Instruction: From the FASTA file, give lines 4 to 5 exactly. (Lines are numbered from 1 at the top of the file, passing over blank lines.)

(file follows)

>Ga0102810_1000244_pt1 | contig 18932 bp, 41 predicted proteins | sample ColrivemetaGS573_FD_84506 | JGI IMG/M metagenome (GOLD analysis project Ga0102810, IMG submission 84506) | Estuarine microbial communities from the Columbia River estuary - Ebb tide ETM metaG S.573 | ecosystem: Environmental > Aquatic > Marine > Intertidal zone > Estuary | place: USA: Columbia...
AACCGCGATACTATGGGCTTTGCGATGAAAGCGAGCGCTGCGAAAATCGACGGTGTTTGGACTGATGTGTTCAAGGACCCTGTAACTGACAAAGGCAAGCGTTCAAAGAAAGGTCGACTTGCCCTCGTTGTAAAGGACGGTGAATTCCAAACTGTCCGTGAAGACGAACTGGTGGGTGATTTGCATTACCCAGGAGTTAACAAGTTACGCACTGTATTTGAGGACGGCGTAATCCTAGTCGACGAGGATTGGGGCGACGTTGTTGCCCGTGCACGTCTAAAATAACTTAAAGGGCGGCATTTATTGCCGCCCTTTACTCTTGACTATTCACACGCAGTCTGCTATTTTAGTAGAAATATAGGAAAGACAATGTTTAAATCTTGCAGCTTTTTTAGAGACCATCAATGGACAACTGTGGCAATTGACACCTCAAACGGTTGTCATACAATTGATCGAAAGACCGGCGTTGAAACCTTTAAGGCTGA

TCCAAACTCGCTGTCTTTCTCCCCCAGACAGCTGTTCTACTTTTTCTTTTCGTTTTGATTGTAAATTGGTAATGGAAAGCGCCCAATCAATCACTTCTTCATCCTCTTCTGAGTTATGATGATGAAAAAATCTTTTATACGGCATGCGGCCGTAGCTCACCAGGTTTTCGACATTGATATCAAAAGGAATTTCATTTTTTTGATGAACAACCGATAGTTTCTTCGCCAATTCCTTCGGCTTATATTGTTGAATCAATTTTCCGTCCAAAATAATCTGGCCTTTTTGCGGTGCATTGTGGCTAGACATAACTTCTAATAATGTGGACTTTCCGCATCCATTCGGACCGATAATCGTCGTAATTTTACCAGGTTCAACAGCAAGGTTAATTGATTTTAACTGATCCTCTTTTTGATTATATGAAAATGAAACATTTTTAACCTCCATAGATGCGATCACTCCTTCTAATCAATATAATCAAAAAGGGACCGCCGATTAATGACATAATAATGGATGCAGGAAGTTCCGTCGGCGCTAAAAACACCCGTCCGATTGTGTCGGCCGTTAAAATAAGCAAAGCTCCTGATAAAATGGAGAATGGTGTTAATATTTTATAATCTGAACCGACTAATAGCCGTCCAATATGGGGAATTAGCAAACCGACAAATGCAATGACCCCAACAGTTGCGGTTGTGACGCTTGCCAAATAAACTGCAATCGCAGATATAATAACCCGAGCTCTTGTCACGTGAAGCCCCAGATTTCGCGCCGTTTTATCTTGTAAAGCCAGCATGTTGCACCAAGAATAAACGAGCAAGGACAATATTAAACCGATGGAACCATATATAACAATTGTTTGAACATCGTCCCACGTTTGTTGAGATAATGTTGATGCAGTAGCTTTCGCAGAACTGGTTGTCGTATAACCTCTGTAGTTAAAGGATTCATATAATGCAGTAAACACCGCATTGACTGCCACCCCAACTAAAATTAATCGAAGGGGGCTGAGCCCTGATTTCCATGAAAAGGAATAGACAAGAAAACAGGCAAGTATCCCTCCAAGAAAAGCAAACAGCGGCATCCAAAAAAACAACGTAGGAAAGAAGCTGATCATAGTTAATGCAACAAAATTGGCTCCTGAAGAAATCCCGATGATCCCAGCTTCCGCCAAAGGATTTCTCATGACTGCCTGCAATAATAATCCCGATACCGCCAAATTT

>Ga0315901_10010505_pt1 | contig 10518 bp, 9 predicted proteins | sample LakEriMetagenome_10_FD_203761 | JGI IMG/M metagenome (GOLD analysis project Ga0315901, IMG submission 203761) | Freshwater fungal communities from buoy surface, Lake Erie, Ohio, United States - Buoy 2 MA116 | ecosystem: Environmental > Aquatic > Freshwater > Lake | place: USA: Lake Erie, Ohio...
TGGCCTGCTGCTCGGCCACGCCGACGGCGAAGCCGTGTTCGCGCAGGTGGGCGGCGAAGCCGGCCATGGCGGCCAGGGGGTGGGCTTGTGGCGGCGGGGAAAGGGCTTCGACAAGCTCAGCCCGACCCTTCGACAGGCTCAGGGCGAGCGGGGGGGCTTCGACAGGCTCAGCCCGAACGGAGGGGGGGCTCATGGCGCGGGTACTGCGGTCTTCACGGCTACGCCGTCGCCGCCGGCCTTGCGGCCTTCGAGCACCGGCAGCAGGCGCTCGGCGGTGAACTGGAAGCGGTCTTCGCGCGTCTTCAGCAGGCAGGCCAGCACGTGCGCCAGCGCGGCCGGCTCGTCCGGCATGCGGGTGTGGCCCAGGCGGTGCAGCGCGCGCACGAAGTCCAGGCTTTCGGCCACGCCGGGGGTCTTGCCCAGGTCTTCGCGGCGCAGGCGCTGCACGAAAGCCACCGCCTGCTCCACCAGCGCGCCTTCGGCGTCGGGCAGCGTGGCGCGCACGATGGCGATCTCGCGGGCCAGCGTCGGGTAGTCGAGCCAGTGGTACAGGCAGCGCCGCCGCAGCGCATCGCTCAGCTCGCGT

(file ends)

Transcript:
>Ga0315901_10010505_pt1 | contig 10518 bp, 9 predicted proteins | sample LakEriMetagenome_10_FD_203761 | JGI IMG/M metagenome (GOLD analysis project Ga0315901, IMG submission 203761) | Freshwater fungal communities from buoy surface, Lake Erie, Ohio, United States - Buoy 2 MA116 | ecosystem: Environmental > Aquatic > Freshwater > Lake | place: USA: Lake Erie, Ohio...
TGGCCTGCTGCTCGGCCACGCCGACGGCGAAGCCGTGTTCGCGCAGGTGGGCGGCGAAGCCGGCCATGGCGGCCAGGGGGTGGGCTTGTGGCGGCGGGGAAAGGGCTTCGACAAGCTCAGCCCGACCCTTCGACAGGCTCAGGGCGAGCGGGGGGGCTTCGACAGGCTCAGCCCGAACGGAGGGGGGGCTCATGGCGCGGGTACTGCGGTCTTCACGGCTACGCCGTCGCCGCCGGCCTTGCGGCCTTCGAGCACCGGCAGCAGGCGCTCGGCGGTGAACTGGAAGCGGTCTTCGCGCGTCTTCAGCAGGCAGGCCAGCACGTGCGCCAGCGCGGCCGGCTCGTCCGGCATGCGGGTGTGGCCCAGGCGGTGCAGCGCGCGCACGAAGTCCAGGCTTTCGGCCACGCCGGGGGTCTTGCCCAGGTCTTCGCGGCGCAGGCGCTGCACGAAAGCCACCGCCTGCTCCACCAGCGCGCCTTCGGCGTCGGGCAGCGTGGCGCGCACGATGGCGATCTCGCGGGCCAGCGTCGGGTAGTCGAGCCAGTGGTACAGGCAGCGCCGCCGCAGCGCATCGCTCAGCTCGCGT